The Secretary for Work and Pensions has been reported to Parliament's anti-sleaze watchdog for failing to declare donations to his campaign for the Labour deputy leadership – as well he should have been. The sum is not inconsiderable; and, in theory, anyone who cares about standards in public life should be in high dudgeon about Peter Hain's admitted violation of the rules.
We say "in theory" because it is quite hard to treat what Mr Hain calls an innocent mistake as evidence of personal, or party, sleaze on the grand scale. What happened, in so far as any of it is clear, bears the hallmarks of cock-up rather than conspiracy.
This does not make the offence any less reprehensible. But it does slightly change the nature of what he should be blamed for. So improbable are the details that you almost have to pinch yourself. We are talking here about the British Labour Party, not the presidency of the United States, and the election in question was for deputy leader, not for leader.
Yet the campaign for this relatively modest position still cost in total half a million pounds, and the eventual winner, Harriet Harman, took out a mortgage on her house. Mr Hain, with an outlay of more than £200,000, was the highest spender, but he came in only fifth (out of six). What is more, the contributions for which he is being taken to task came in after the contest was over. What political donor in his or her right mind contributes to a candidate who has already lost?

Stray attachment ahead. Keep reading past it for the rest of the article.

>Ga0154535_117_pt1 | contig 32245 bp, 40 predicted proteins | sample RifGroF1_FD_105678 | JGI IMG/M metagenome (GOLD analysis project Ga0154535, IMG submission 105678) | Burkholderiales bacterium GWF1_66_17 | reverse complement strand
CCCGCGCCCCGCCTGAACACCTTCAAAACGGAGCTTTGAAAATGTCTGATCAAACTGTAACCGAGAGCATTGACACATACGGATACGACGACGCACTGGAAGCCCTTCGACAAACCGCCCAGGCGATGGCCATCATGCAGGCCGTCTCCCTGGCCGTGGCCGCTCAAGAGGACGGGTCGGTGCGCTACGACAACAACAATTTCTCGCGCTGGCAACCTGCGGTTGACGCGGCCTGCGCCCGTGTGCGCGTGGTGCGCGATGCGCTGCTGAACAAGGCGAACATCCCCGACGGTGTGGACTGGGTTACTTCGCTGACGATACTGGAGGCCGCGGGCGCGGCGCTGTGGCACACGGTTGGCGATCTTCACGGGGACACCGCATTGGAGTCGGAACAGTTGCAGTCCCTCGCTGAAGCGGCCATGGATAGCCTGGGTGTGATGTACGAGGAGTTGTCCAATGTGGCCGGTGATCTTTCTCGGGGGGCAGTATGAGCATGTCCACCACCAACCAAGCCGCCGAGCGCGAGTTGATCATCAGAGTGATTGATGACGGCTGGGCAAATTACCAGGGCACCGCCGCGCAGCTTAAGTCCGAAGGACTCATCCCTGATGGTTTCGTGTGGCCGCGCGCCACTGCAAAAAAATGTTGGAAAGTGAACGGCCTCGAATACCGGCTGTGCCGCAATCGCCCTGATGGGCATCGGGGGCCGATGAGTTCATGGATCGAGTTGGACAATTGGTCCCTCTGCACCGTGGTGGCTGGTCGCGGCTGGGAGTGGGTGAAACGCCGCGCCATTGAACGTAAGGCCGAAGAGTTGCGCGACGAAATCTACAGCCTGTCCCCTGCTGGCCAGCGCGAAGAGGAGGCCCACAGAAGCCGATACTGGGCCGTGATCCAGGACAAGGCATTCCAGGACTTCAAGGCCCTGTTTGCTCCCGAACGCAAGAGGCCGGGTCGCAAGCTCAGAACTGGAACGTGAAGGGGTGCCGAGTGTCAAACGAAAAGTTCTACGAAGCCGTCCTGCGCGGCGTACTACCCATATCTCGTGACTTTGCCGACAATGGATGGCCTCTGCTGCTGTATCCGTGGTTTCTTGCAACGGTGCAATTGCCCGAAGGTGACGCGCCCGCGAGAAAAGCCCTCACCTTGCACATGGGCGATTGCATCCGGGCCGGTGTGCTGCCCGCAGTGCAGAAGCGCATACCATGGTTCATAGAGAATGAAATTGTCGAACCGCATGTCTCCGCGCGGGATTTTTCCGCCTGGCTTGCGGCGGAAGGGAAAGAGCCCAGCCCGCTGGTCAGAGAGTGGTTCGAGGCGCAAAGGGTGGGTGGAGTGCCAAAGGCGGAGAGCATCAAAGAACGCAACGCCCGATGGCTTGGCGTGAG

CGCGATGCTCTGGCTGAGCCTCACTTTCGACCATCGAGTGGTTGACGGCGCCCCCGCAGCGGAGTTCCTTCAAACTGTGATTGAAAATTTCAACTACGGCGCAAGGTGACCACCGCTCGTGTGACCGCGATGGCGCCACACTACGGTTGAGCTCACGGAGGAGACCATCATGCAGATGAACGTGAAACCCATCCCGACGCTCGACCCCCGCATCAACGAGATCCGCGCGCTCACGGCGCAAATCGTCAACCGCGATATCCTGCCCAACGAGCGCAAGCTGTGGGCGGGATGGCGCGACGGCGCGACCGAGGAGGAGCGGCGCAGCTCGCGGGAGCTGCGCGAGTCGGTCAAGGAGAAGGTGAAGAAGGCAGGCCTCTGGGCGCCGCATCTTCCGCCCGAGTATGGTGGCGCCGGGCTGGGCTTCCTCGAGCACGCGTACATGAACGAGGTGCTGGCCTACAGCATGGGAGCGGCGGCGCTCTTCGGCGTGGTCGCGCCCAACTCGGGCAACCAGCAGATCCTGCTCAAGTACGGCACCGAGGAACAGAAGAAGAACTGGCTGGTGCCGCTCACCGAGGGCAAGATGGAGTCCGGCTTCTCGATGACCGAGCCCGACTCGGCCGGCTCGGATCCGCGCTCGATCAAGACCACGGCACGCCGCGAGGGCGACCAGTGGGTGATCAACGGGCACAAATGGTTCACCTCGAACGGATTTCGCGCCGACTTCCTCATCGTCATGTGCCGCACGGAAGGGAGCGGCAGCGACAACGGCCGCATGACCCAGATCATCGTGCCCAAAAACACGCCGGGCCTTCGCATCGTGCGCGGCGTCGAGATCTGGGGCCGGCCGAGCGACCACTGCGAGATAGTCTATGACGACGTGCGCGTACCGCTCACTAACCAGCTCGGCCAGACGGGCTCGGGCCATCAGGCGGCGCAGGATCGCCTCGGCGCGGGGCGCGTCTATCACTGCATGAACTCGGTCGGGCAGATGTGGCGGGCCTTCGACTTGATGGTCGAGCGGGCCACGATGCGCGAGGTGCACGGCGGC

The conclusions are as obvious as they are worrying. Mr Hain badly wanted a position for which he never stood a real chance. He spent far more money than he initially raised, and his campaign management was an unmitigated mess. An MP who assisted in the campaign insisted to the BBC yesterday that Mr Hain's spending was only slightly more than that of Ms Harman, even after it had been pointed out that it was, in fact, double.
Mr Hain's failure to declare more than half his campaign receipts might suggest an element of sleaze. Everything else we have learnt suggests incompetence and a limited grasp of reality. Is this really someone who should be a cabinet minister, let alone the one ultimately responsible for the nation's work and pensions? Fortunately for Mr Hain, such matters fall well outside the remit of the Parliamentary standards watchdog.